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Laramie Movie Scope:
Saving Private Ryan

The best film of the year so far

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by Robert Roten, Film Critic
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July 24, 1998 -- I'm at the end of a long day as I write this. It is about midnight and my computer died, so I'm using my laptop and can't hit my usual internet links, but I just can't get over this movie I saw and I need to write about it.

I've seen tons of war movies in my time, most of them about World War II. This one, however, seemed more like the truth than any war movie I can remember. Sure, there have been "realistic" movies about the big one before, like "Bataan" and "The Big Red One," but this makes those seem like, well, just movies.

It isn't about the glory of war and it isn't about heroism or noble causes. It is about the horror of war and the meaninglessness of it, but more than that, it is about what it is like to be thrust into an impossible situation where people have to make impossible moral decisions and how they somehow manage to maintain their humanity and sanity. Simply, this film is about the human condition.

There aren't any lectures. There isn't one moment when you realize "This is what it is about." The realization of what the film is about is a cumulative effect. Each frame of film is like a piece of a puzzle, The whole is greater than the sum of its parts.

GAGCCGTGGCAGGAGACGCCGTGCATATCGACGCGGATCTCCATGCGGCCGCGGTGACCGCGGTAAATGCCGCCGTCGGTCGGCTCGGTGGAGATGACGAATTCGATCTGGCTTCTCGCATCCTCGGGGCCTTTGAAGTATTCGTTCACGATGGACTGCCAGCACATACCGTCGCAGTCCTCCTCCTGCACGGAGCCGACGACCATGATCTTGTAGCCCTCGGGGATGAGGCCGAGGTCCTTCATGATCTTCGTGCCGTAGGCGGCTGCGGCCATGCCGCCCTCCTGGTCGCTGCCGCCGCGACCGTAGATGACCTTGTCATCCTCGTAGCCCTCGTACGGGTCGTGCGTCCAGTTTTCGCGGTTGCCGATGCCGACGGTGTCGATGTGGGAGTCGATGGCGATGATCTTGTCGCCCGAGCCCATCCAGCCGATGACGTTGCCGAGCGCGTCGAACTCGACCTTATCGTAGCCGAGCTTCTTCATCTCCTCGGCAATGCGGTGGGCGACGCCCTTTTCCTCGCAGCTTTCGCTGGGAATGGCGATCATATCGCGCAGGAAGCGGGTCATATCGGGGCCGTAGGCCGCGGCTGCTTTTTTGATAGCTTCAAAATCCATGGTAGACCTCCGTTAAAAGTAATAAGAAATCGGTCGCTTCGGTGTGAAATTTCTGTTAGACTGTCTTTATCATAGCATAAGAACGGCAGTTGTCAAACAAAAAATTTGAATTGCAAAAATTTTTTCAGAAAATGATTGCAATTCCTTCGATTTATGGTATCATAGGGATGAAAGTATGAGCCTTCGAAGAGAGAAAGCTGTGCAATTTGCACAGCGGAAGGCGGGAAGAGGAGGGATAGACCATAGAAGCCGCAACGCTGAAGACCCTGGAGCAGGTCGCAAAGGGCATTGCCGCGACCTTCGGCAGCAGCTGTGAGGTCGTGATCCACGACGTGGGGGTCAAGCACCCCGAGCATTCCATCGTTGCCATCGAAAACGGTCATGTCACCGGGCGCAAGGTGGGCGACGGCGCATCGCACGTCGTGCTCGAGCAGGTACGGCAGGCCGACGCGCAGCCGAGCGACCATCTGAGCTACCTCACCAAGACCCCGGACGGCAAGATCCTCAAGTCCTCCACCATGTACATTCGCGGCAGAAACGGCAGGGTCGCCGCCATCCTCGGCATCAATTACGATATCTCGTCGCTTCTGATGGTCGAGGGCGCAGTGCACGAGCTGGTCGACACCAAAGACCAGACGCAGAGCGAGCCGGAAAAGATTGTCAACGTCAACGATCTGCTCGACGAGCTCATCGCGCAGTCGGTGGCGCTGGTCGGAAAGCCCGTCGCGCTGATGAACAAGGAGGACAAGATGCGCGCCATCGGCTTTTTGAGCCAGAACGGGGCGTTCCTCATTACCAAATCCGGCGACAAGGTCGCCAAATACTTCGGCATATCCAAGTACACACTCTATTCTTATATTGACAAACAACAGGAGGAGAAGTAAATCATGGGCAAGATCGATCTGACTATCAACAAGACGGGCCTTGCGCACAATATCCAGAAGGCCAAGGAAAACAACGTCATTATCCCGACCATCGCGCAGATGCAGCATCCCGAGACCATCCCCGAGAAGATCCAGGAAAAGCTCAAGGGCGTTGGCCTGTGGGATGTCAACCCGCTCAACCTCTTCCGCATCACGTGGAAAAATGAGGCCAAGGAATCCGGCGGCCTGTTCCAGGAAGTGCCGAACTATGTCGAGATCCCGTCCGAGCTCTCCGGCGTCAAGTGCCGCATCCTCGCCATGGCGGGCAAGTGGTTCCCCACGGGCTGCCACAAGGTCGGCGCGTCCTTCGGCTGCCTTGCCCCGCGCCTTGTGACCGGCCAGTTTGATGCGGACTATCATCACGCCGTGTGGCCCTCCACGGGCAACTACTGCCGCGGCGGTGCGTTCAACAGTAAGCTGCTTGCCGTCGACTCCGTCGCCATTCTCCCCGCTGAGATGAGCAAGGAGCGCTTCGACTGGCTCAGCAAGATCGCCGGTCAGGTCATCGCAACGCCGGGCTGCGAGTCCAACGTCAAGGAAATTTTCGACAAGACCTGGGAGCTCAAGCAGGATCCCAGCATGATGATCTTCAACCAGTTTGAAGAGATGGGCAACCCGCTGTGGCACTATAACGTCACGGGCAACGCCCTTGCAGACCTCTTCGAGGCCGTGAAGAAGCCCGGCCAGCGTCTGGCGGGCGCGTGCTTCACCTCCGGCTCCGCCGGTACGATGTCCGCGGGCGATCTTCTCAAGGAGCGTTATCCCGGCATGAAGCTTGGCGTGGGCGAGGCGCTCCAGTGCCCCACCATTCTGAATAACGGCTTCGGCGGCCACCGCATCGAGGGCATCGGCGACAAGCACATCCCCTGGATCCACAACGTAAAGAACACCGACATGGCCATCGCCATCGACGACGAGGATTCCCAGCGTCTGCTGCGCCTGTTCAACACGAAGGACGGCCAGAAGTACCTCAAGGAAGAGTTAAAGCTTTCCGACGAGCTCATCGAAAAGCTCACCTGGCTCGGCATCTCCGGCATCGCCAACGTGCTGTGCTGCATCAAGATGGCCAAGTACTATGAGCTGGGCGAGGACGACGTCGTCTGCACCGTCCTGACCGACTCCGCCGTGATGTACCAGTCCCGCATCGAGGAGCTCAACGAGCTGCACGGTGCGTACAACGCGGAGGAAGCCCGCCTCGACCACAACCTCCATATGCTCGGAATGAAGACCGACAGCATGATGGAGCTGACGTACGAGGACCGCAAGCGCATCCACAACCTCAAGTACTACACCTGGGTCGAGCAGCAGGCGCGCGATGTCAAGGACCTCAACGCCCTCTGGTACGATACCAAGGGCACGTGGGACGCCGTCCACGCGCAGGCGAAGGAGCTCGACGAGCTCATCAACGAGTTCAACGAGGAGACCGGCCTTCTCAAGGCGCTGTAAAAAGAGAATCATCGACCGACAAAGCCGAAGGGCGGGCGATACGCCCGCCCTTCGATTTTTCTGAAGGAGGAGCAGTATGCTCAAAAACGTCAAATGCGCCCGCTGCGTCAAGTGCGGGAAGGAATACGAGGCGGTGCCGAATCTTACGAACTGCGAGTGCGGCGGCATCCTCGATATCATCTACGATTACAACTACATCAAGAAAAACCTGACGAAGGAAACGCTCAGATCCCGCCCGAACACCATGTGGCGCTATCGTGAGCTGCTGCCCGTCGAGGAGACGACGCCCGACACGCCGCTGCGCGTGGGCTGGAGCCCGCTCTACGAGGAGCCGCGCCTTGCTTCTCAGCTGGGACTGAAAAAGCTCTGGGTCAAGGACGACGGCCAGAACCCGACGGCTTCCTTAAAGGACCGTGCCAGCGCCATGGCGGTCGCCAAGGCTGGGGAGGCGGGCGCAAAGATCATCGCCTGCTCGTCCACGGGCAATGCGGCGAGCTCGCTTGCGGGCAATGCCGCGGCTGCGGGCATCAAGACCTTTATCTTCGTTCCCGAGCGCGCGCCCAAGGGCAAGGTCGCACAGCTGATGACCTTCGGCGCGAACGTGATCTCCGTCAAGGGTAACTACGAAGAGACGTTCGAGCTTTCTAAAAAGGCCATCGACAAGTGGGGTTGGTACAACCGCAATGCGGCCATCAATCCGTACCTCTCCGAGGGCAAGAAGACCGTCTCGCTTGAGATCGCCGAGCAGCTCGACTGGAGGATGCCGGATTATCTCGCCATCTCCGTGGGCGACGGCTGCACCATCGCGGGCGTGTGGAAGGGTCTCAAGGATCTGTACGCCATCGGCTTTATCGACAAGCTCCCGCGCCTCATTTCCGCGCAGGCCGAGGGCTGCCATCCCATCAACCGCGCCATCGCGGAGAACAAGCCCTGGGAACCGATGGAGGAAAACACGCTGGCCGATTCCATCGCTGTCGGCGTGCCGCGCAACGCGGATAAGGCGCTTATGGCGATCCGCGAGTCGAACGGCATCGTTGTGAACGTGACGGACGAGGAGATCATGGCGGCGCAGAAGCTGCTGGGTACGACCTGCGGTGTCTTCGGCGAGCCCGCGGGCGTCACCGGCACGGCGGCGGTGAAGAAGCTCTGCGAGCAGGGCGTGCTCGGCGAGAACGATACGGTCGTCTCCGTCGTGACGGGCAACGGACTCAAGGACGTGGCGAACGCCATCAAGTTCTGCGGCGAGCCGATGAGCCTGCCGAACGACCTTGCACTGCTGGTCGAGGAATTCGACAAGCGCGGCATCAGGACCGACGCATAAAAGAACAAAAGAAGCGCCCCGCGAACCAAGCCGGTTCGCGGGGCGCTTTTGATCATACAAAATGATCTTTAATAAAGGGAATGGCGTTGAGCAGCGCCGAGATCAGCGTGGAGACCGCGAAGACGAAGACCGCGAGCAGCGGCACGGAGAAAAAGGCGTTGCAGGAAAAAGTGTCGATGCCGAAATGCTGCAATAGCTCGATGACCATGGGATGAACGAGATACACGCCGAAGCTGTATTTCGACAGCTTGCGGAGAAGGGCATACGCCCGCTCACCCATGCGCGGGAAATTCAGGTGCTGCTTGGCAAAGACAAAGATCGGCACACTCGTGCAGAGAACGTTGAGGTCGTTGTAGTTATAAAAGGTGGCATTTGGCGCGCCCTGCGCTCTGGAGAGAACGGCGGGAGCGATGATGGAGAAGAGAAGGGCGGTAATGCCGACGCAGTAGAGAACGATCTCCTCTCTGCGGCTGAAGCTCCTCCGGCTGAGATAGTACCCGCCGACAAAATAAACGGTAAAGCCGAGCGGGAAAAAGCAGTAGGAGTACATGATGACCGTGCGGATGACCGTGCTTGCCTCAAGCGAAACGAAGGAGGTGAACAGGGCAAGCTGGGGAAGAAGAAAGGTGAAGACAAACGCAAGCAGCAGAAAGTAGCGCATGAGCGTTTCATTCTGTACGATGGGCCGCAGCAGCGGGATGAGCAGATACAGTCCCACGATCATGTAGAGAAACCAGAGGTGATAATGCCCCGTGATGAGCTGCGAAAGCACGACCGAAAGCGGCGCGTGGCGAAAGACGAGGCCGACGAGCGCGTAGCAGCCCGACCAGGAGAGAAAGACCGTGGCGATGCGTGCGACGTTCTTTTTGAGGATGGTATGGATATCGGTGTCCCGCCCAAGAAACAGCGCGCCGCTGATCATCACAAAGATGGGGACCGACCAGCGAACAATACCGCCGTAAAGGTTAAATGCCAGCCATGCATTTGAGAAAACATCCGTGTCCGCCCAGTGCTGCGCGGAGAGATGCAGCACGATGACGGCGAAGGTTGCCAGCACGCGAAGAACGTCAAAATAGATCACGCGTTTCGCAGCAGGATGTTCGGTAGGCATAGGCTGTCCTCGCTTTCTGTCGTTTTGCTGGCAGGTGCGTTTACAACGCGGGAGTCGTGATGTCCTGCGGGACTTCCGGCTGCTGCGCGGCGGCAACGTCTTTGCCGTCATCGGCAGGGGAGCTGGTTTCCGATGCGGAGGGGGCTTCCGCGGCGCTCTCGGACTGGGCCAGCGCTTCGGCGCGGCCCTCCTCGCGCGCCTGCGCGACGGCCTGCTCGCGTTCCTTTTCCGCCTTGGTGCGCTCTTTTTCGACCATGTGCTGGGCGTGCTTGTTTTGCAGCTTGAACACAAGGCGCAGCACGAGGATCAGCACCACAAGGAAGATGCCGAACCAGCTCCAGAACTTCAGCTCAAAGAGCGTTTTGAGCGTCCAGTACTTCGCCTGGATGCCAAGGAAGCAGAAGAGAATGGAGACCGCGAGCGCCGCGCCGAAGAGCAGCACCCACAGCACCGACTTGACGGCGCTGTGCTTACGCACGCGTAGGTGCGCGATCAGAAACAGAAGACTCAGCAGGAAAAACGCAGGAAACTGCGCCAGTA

The battlefield scenes are artfully done. The camera does not cut away from the horror, the blood and guts, but it doesn't dwell on them either. It is a matter-of-fact, cool look at hot battle. Hand-held camera shots, some of them by director Spielberg, gives the battle scenes a true feeling of chaos. Tom Hanks gives a masterful portrayal of Captain John Miller, a reluctant soldier filled with doubts, who remembers every man who died under his command. Tom Sizemore ("The Relic"), Edward Burns, Jeremy Davies, and rest of the cast all give great performances.

Director Steven Spielberg gives us another masterpiece to go with his other World War II epic, "Schindler's List." This is a very emotionally powerful film, but it is also thought-provoking. It isn't just the best film so far this year. It is one of the best war films ever made. You don't just see it, you live through it. You survive it and after it, you feel like you know just a little bit what it is like to be in a war. It rates an A.

Click here for links to places to buy this movie in video and/or DVD format, the soundtrack, books, even used videos, games and lots of other stuff. I suggest you shop at least two of these places before buying anything. Prices seem to vary continuously. For more information on this film, click on this link to The Internet Movie Database. Type in the name of the movie in the search box and press enter. You will be able to find background information on the film, the actors, and links to much more information.

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Copyright © 1998 Robert Roten. All rights reserved.
Reproduced with the permission of the copyright holder.
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Robert Roten can be reached via e-mail at my last name at lariat dot org. [Mailer button: image of letter and envelope]

(If you e-mail me with a question about this or any other movie or review, please mention the name of the movie you are asking the question about, otherwise I may have no way of knowing which film you are referring to)